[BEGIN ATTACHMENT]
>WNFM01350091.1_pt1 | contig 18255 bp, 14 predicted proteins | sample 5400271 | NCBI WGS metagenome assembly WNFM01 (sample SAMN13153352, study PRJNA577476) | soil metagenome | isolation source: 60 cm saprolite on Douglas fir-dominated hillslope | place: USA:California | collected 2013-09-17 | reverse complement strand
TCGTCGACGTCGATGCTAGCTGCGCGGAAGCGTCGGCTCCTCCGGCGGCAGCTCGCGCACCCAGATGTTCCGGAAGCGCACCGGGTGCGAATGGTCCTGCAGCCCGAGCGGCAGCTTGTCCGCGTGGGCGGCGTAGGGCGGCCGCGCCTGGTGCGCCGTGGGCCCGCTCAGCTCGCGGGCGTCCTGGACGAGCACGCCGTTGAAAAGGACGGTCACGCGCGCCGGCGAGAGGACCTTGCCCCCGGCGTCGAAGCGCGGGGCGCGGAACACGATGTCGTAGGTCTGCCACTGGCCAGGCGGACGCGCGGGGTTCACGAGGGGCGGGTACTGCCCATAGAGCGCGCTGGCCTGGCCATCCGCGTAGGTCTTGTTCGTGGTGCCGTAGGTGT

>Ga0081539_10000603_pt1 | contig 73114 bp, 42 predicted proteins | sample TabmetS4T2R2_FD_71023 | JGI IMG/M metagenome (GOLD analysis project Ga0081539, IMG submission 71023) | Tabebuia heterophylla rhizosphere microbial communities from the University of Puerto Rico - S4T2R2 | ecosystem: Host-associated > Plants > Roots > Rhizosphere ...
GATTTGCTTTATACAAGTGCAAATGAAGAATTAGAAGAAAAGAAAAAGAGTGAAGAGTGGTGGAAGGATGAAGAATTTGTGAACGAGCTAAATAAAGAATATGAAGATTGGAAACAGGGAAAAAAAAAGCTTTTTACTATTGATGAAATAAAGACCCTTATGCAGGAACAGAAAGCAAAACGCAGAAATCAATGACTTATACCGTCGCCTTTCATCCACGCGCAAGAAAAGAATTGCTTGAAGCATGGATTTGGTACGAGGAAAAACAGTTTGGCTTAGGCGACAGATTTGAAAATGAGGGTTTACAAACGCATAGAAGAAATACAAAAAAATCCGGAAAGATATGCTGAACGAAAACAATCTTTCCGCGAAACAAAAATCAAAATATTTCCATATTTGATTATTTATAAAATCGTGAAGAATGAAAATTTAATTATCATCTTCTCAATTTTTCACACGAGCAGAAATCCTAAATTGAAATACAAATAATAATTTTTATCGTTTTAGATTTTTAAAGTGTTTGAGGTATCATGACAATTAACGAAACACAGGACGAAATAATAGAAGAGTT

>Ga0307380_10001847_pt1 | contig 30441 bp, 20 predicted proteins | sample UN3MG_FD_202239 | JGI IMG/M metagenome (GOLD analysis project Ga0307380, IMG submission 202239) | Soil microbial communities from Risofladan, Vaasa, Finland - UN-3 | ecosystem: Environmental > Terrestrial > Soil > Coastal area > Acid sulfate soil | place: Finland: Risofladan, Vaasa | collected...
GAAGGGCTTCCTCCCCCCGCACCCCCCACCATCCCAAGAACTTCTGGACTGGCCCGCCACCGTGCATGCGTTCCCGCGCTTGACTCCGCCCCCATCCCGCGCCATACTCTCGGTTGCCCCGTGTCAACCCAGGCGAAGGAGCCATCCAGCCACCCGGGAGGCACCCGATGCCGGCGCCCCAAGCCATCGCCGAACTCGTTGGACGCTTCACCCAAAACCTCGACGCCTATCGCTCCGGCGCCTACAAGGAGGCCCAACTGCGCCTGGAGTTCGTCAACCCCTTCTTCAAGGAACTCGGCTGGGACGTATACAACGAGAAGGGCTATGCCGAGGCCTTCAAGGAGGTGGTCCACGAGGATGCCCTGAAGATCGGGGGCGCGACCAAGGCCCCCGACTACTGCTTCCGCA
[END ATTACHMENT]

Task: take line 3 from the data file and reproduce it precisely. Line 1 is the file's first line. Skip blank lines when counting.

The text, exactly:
>Ga0081539_10000603_pt1 | contig 73114 bp, 42 predicted proteins | sample TabmetS4T2R2_FD_71023 | JGI IMG/M metagenome (GOLD analysis project Ga0081539, IMG submission 71023) | Tabebuia heterophylla rhizosphere microbial communities from the University of Puerto Rico - S4T2R2 | ecosystem: Host-associated > Plants > Roots > Rhizosphere ...